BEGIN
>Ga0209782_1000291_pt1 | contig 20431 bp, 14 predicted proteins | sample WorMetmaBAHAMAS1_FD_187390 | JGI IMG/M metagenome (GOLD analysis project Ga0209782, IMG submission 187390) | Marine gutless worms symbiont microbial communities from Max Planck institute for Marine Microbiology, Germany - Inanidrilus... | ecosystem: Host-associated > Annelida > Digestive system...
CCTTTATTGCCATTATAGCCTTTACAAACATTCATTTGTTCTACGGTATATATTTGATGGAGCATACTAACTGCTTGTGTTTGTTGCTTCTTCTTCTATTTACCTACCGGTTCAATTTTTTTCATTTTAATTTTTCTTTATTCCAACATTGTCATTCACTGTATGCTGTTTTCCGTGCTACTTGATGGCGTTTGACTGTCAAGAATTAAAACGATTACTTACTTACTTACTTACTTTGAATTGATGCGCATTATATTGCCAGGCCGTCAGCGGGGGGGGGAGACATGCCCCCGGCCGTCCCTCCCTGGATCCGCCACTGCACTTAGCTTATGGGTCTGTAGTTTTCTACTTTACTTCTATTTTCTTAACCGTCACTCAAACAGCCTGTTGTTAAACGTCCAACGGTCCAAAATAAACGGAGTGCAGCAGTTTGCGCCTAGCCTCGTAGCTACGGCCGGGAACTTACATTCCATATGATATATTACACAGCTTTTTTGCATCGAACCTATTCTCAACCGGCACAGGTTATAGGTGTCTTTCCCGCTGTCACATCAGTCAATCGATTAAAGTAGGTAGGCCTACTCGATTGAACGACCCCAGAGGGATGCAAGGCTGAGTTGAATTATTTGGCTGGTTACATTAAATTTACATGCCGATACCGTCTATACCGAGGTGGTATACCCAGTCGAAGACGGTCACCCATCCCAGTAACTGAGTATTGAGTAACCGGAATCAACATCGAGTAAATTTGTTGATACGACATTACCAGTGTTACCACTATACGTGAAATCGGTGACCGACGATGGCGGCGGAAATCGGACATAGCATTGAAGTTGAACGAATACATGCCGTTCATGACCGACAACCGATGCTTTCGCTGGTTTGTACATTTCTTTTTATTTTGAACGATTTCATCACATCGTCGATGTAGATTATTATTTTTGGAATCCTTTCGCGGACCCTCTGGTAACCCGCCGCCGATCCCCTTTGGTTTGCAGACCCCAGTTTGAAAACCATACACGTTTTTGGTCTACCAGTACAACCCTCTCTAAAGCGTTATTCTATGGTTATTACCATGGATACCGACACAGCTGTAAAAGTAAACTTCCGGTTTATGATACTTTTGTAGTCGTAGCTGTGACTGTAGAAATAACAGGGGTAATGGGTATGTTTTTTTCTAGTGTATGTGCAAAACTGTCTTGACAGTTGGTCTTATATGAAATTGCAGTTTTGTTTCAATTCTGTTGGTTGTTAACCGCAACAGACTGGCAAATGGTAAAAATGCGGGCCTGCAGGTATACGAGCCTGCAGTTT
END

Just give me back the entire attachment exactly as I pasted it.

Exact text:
>Ga0209782_1000291_pt1 | contig 20431 bp, 14 predicted proteins | sample WorMetmaBAHAMAS1_FD_187390 | JGI IMG/M metagenome (GOLD analysis project Ga0209782, IMG submission 187390) | Marine gutless worms symbiont microbial communities from Max Planck institute for Marine Microbiology, Germany - Inanidrilus... | ecosystem: Host-associated > Annelida > Digestive system...
CCTTTATTGCCATTATAGCCTTTACAAACATTCATTTGTTCTACGGTATATATTTGATGGAGCATACTAACTGCTTGTGTTTGTTGCTTCTTCTTCTATTTACCTACCGGTTCAATTTTTTTCATTTTAATTTTTCTTTATTCCAACATTGTCATTCACTGTATGCTGTTTTCCGTGCTACTTGATGGCGTTTGACTGTCAAGAATTAAAACGATTACTTACTTACTTACTTACTTTGAATTGATGCGCATTATATTGCCAGGCCGTCAGCGGGGGGGGGAGACATGCCCCCGGCCGTCCCTCCCTGGATCCGCCACTGCACTTAGCTTATGGGTCTGTAGTTTTCTACTTTACTTCTATTTTCTTAACCGTCACTCAAACAGCCTGTTGTTAAACGTCCAACGGTCCAAAATAAACGGAGTGCAGCAGTTTGCGCCTAGCCTCGTAGCTACGGCCGGGAACTTACATTCCATATGATATATTACACAGCTTTTTTGCATCGAACCTATTCTCAACCGGCACAGGTTATAGGTGTCTTTCCCGCTGTCACATCAGTCAATCGATTAAAGTAGGTAGGCCTACTCGATTGAACGACCCCAGAGGGATGCAAGGCTGAGTTGAATTATTTGGCTGGTTACATTAAATTTACATGCCGATACCGTCTATACCGAGGTGGTATACCCAGTCGAAGACGGTCACCCATCCCAGTAACTGAGTATTGAGTAACCGGAATCAACATCGAGTAAATTTGTTGATACGACATTACCAGTGTTACCACTATACGTGAAATCGGTGACCGACGATGGCGGCGGAAATCGGACATAGCATTGAAGTTGAACGAATACATGCCGTTCATGACCGACAACCGATGCTTTCGCTGGTTTGTACATTTCTTTTTATTTTGAACGATTTCATCACATCGTCGATGTAGATTATTATTTTTGGAATCCTTTCGCGGACCCTCTGGTAACCCGCCGCCGATCCCCTTTGGTTTGCAGACCCCAGTTTGAAAACCATACACGTTTTTGGTCTACCAGTACAACCCTCTCTAAAGCGTTATTCTATGGTTATTACCATGGATACCGACACAGCTGTAAAAGTAAACTTCCGGTTTATGATACTTTTGTAGTCGTAGCTGTGACTGTAGAAATAACAGGGGTAATGGGTATGTTTTTTTCTAGTGTATGTGCAAAACTGTCTTGACAGTTGGTCTTATATGAAATTGCAGTTTTGTTTCAATTCTGTTGGTTGTTAACCGCAACAGACTGGCAAATGGTAAAAATGCGGGCCTGCAGGTATACGAGCCTGCAGTTT